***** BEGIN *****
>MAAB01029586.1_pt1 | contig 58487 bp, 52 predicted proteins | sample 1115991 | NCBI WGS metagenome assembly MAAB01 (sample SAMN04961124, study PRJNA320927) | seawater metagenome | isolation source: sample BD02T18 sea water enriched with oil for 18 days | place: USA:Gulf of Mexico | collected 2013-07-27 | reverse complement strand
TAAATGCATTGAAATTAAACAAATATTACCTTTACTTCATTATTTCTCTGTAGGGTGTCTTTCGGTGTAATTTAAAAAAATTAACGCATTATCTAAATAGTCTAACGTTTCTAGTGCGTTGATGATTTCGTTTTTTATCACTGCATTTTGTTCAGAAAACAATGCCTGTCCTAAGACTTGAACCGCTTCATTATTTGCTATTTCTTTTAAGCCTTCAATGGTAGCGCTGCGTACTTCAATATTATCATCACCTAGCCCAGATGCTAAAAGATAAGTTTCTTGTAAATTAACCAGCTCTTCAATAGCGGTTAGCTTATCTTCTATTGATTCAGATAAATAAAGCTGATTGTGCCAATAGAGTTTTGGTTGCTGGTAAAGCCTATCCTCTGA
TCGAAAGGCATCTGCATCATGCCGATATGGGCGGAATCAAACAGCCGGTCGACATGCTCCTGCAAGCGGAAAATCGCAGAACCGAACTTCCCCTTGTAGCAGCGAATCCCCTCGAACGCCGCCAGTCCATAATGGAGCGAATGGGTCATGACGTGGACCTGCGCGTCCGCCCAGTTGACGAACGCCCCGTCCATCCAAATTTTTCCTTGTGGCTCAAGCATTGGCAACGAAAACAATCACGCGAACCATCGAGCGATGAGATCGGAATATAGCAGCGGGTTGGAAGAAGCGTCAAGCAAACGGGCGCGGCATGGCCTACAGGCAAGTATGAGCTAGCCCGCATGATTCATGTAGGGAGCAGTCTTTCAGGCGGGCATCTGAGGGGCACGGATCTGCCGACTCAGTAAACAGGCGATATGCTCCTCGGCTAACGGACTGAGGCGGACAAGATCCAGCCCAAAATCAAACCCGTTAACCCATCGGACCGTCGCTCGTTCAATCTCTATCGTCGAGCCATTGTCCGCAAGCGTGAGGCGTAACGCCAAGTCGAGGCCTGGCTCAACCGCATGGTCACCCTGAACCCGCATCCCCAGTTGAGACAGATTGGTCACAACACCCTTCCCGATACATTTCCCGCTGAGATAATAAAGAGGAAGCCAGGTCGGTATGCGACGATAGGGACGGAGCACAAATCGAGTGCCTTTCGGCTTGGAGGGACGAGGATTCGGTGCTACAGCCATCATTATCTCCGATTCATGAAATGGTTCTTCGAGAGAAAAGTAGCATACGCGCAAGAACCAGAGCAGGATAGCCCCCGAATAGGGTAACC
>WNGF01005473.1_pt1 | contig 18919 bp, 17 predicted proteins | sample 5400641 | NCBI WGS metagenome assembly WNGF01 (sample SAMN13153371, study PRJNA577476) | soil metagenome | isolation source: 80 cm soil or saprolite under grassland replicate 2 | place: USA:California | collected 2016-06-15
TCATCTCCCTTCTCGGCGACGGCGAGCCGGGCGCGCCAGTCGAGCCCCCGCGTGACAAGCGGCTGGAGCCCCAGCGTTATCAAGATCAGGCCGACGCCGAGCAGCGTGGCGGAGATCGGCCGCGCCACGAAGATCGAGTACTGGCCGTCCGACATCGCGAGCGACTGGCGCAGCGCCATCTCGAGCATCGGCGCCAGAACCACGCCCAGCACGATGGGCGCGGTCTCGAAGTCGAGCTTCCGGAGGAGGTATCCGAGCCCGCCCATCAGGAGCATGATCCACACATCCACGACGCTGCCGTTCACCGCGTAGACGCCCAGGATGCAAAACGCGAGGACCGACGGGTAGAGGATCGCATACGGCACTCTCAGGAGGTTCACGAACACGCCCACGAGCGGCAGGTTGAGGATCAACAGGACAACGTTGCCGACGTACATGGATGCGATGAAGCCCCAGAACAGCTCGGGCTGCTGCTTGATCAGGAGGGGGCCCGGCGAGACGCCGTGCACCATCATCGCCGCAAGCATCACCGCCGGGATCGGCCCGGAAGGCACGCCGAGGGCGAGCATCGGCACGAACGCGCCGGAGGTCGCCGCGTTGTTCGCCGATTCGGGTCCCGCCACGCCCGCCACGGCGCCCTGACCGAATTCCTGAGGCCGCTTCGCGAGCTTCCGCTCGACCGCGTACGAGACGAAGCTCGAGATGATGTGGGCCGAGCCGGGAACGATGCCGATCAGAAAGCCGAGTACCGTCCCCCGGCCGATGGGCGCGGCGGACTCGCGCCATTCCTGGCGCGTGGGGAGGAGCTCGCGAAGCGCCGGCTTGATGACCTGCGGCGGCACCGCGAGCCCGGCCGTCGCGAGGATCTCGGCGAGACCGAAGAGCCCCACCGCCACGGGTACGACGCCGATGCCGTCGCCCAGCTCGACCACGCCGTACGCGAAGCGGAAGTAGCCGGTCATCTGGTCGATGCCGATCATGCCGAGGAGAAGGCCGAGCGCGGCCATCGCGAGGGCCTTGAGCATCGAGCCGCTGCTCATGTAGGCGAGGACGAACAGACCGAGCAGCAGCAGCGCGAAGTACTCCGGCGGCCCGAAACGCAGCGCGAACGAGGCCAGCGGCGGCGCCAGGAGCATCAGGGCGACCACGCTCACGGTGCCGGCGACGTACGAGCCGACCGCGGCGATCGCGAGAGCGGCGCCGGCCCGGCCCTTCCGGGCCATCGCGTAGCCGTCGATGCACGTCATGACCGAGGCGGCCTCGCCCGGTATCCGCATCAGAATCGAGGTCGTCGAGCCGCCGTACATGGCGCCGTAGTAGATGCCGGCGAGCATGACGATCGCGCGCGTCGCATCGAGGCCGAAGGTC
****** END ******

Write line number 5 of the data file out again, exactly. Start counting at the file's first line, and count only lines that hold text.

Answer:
TCATCTCCCTTCTCGGCGACGGCGAGCCGGGCGCGCCAGTCGAGCCCCCGCGTGACAAGCGGCTGGAGCCCCAGCGTTATCAAGATCAGGCCGACGCCGAGCAGCGTGGCGGAGATCGGCCGCGCCACGAAGATCGAGTACTGGCCGTCCGACATCGCGAGCGACTGGCGCAGCGCCATCTCGAGCATCGGCGCCAGAACCACGCCCAGCACGATGGGCGCGGTCTCGAAGTCGAGCTTCCGGAGGAGGTATCCGAGCCCGCCCATCAGGAGCATGATCCACACATCCACGACGCTGCCGTTCACCGCGTAGACGCCCAGGATGCAAAACGCGAGGACCGACGGGTAGAGGATCGCATACGGCACTCTCAGGAGGTTCACGAACACGCCCACGAGCGGCAGGTTGAGGATCAACAGGACAACGTTGCCGACGTACATGGATGCGATGAAGCCCCAGAACAGCTCGGGCTGCTGCTTGATCAGGAGGGGGCCCGGCGAGACGCCGTGCACCATCATCGCCGCAAGCATCACCGCCGGGATCGGCCCGGAAGGCACGCCGAGGGCGAGCATCGGCACGAACGCGCCGGAGGTCGCCGCGTTGTTCGCCGATTCGGGTCCCGCCACGCCCGCCACGGCGCCCTGACCGAATTCCTGAGGCCGCTTCGCGAGCTTCCGCTCGACCGCGTACGAGACGAAGCTCGAGATGATGTGGGCCGAGCCGGGAACGATGCCGATCAGAAAGCCGAGTACCGTCCCCCGGCCGATGGGCGCGGCGGACTCGCGCCATTCCTGGCGCGTGGGGAGGAGCTCGCGAAGCGCCGGCTTGATGACCTGCGGCGGCACCGCGAGCCCGGCCGTCGCGAGGATCTCGGCGAGACCGAAGAGCCCCACCGCCACGGGTACGACGCCGATGCCGTCGCCCAGCTCGACCACGCCGTACGCGAAGCGGAAGTAGCCGGTCATCTGGTCGATGCCGATCATGCCGAGGAGAAGGCCGAGCGCGGCCATCGCGAGGGCCTTGAGCATCGAGCCGCTGCTCATGTAGGCGAGGACGAACAGACCGAGCAGCAGCAGCGCGAAGTACTCCGGCGGCCCGAAACGCAGCGCGAACGAGGCCAGCGGCGGCGCCAGGAGCATCAGGGCGACCACGCTCACGGTGCCGGCGACGTACGAGCCGACCGCGGCGATCGCGAGAGCGGCGCCGGCCCGGCCCTTCCGGGCCATCGCGTAGCCGTCGATGCACGTCATGACCGAGGCGGCCTCGCCCGGTATCCGCATCAGAATCGAGGTCGTCGAGCCGCCGTACATGGCGCCGTAGTAGATGCCGGCGAGCATGACGATCGCGCGCGTCGCATCGAGGCCGAAGGTC